In today’s most underreported news of the day, which could potentially have the biggest impact on the future of America, none other than America’s CEOs, or at least one of them: Starbucks’ Howard Schultz, has mass blasted an email to fellow CEOs asking for a consensual boycott on donating to political campaigns in order to encourage the nation’s muppets, elsewhere idiotically called “leaders”, to solve America’s budget and debt impasse. Bloomberg quotes from the CEO’s e-mail to business leaders: “I am asking that all of us forego political contributions until the Congress and the President return to Washington and deliver a fiscally disciplined long-term debt and deficit plan to the American people.“ Cue panic, terror, homicidal and suicidal screeching, and overall sheer existential angst in D.C., whose critters suddenly face the nightmare scenario of having no corporate bribes, period, until they get to do their job.
Should Schultz’ proposal gain traction, this could be the most revolutionary proposal to leadership reform since the advent of the corporatocracy. Yet as optimistic and idealistic as we are, we fail to see how corporations will all join into this mass game theory experiment, where the benefits for defection get exponentially greater as more and more people join and decide to cooperate. Oh well, it was a great idea while it lasted. And as for Schultz’ own donation record, here is Politico: Schultz’s most recent donation was the $2,500 maximum to Sen. Maria Cantwell (D-Wash.) in March. He’s also given thousands in previous cycles to Democrats including President Barack Obama, and one-time Democratic presidential candidates Hillary Clinton and John Edwards. He’s also given to Sens. Patty Murray (D-Wash.), Ron Wyden (D-Ore.) and Max Baucus (D-Mont.).” At least some democrats are certainly sweating it if Schultz decideds to proceed unilaterally with this threat (unless of course it is nothing more than a PR stunt).
Schultz, 58, joined Starbucks about three decades ago and later served as CEO until in 2000. He took the reins again in 2008 amid slumping sales growth after the company expanded too rapidly. The Starbucks leader has spoken on issues such as the high price of coffee, which he says is driven by market speculation.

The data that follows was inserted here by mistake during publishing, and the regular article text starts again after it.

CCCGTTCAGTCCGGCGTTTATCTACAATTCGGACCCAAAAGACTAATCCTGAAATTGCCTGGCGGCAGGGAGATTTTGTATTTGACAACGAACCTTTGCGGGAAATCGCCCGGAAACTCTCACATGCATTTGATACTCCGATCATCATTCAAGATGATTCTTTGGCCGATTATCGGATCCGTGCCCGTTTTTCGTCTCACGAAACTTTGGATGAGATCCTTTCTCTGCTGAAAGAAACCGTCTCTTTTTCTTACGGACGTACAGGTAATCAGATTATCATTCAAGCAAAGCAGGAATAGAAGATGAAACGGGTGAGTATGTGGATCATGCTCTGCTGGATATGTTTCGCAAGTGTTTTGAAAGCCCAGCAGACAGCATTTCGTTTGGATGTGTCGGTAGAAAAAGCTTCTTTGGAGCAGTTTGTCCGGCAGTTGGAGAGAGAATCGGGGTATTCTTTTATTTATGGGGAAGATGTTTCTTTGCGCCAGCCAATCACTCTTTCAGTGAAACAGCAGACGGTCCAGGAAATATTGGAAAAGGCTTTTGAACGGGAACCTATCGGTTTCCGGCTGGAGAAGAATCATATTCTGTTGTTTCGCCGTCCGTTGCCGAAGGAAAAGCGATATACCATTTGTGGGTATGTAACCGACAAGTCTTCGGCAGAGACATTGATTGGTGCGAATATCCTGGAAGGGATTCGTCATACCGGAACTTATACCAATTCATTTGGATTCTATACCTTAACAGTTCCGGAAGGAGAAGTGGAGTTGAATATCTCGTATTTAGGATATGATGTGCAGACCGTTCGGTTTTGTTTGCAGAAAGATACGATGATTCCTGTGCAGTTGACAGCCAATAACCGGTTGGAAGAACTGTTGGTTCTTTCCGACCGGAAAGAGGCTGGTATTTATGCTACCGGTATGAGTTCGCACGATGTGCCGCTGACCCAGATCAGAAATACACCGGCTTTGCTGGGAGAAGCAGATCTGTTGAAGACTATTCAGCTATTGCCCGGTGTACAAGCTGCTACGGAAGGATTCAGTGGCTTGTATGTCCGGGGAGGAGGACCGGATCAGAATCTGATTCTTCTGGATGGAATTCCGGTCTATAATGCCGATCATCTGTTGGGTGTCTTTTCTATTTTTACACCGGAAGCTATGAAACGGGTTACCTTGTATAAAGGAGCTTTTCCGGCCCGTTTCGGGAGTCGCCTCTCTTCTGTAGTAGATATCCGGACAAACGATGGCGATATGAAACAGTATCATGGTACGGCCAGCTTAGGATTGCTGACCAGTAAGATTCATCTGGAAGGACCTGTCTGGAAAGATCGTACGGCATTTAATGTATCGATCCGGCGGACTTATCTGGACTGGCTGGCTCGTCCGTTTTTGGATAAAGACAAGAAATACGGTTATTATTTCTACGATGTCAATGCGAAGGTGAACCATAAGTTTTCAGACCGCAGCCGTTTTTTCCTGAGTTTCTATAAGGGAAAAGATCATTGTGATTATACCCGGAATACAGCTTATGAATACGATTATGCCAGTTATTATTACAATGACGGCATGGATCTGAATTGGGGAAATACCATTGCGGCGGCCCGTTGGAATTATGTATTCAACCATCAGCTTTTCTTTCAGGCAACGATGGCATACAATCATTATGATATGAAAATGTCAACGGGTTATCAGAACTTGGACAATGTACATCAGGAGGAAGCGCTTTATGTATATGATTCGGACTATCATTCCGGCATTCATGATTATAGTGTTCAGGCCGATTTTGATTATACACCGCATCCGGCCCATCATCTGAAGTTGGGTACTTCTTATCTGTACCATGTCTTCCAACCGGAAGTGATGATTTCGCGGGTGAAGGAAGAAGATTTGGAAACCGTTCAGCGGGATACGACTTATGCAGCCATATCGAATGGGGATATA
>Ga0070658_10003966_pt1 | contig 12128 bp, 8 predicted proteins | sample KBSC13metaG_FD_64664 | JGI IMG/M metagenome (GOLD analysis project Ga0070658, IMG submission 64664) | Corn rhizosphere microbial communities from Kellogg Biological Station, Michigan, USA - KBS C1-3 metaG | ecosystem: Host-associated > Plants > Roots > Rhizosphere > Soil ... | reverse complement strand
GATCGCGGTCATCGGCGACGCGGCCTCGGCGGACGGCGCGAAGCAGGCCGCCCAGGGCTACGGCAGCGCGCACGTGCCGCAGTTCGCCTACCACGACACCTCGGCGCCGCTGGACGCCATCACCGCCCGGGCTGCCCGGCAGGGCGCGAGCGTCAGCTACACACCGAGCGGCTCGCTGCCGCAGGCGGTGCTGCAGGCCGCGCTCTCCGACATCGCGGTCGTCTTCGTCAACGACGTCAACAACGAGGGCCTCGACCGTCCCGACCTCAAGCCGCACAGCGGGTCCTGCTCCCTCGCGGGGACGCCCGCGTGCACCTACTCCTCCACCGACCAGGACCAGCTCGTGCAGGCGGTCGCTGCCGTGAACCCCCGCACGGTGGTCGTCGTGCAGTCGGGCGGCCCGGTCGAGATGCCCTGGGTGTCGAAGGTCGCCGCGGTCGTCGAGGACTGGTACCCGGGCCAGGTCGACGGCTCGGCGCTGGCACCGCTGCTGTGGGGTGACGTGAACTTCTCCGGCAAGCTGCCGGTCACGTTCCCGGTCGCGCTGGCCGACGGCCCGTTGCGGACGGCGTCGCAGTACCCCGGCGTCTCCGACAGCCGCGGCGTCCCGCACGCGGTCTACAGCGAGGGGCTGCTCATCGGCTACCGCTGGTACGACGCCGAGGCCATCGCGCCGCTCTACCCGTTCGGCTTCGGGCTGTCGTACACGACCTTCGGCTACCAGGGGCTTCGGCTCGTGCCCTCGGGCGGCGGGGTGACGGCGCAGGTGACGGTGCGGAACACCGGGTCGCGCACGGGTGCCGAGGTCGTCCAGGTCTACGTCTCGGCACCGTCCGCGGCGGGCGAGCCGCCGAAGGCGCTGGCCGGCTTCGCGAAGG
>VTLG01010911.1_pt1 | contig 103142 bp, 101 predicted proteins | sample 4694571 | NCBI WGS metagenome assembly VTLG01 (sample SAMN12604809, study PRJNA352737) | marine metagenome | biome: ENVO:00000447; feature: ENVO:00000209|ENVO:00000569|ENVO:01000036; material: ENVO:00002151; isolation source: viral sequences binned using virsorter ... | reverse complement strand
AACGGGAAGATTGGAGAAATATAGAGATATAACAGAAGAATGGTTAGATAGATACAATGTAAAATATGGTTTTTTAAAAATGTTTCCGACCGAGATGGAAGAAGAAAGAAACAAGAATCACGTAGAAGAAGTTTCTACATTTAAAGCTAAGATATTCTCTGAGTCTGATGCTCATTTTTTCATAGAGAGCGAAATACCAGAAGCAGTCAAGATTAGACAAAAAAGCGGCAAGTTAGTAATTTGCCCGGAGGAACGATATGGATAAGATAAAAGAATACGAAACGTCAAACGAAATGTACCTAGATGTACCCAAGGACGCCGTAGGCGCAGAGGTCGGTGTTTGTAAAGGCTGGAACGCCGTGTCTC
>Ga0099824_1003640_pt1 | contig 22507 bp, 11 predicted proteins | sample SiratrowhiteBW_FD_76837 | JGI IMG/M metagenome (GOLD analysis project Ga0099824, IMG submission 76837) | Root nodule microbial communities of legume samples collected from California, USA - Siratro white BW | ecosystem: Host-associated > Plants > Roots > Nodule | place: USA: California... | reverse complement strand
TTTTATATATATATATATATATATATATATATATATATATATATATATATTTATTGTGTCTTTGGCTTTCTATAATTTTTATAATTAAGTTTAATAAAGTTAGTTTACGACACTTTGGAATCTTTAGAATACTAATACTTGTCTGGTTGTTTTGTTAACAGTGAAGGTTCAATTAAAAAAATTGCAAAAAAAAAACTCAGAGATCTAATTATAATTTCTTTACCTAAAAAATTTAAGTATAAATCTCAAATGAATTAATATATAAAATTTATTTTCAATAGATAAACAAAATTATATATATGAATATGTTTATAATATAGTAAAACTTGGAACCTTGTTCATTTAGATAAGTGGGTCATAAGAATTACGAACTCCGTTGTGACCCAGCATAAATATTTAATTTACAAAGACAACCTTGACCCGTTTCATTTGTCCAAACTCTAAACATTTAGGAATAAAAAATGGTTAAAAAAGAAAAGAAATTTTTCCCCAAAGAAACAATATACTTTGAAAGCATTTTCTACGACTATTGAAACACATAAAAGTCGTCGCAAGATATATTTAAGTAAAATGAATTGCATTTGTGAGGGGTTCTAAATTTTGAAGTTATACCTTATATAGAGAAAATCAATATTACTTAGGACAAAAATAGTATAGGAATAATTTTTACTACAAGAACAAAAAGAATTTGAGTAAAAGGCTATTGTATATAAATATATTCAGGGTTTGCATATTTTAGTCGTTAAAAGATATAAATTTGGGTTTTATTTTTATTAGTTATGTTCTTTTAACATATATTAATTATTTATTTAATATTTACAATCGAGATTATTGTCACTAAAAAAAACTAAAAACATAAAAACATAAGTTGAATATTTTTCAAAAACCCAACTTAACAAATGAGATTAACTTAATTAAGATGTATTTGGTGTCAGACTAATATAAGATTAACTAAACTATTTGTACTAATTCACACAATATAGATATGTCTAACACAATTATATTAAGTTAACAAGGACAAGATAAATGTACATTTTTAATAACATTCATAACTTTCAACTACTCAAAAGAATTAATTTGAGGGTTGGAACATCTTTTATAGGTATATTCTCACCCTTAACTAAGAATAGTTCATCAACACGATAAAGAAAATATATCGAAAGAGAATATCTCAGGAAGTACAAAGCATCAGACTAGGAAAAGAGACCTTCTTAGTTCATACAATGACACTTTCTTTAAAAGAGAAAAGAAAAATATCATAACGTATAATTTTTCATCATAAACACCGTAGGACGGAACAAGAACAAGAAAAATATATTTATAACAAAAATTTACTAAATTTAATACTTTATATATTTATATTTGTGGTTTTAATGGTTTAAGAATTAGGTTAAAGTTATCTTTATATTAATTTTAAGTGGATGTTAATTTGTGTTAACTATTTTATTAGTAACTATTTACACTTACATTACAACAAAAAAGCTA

He also encouraged fellow business leaders in the e-mail to “voice your perspective publicly” and said that “businesses need to do all they can to accelerate job creation.”
Corey duBrowa, a spokesman for Seattle-based Starbucks, said the e-mail was sent last night and dated Aug. 15.
Schultz said “businesses need to do all they can to accelerate job creation.” And, in his message to employees, he said Starbucks would do just that. The company’s “innovative, global growth and new distribution channels will continue to create full- and part-time jobs, and not just in the U.S., but in the more than 50 countries where we operate,” he wrote.
The idea is, naturally, noble enough:
What Schultz wants to see, he said in that interview, is for Americans to go on strike against their politicians.
“The fundamental problem is that the lens through which Congress approaches issues is reelection. The lifeblood of their reelection campaigns is political contributions,” Schultz said. Whether big donors or small ones, Americans should stop giving and see if it galvanizes Washington to act.
“The debt crisis is really the symbol of a larger problem, which is that our leaders are not leading,” he added. “America’s leaders need to put their feet in the shoes of working Americans…. Instead, all they think about is their own political self-interest.”
Once again, should this idea gain traction, it may prove to be the most (r)evolutionary development in US politics in decades. Which is precisely why we are confident it will never be mentioned again: good luck getting Wall Street firms, for whom 80% of their business model is bribing their DC muppets with pocket change, to pledge their participation in this program.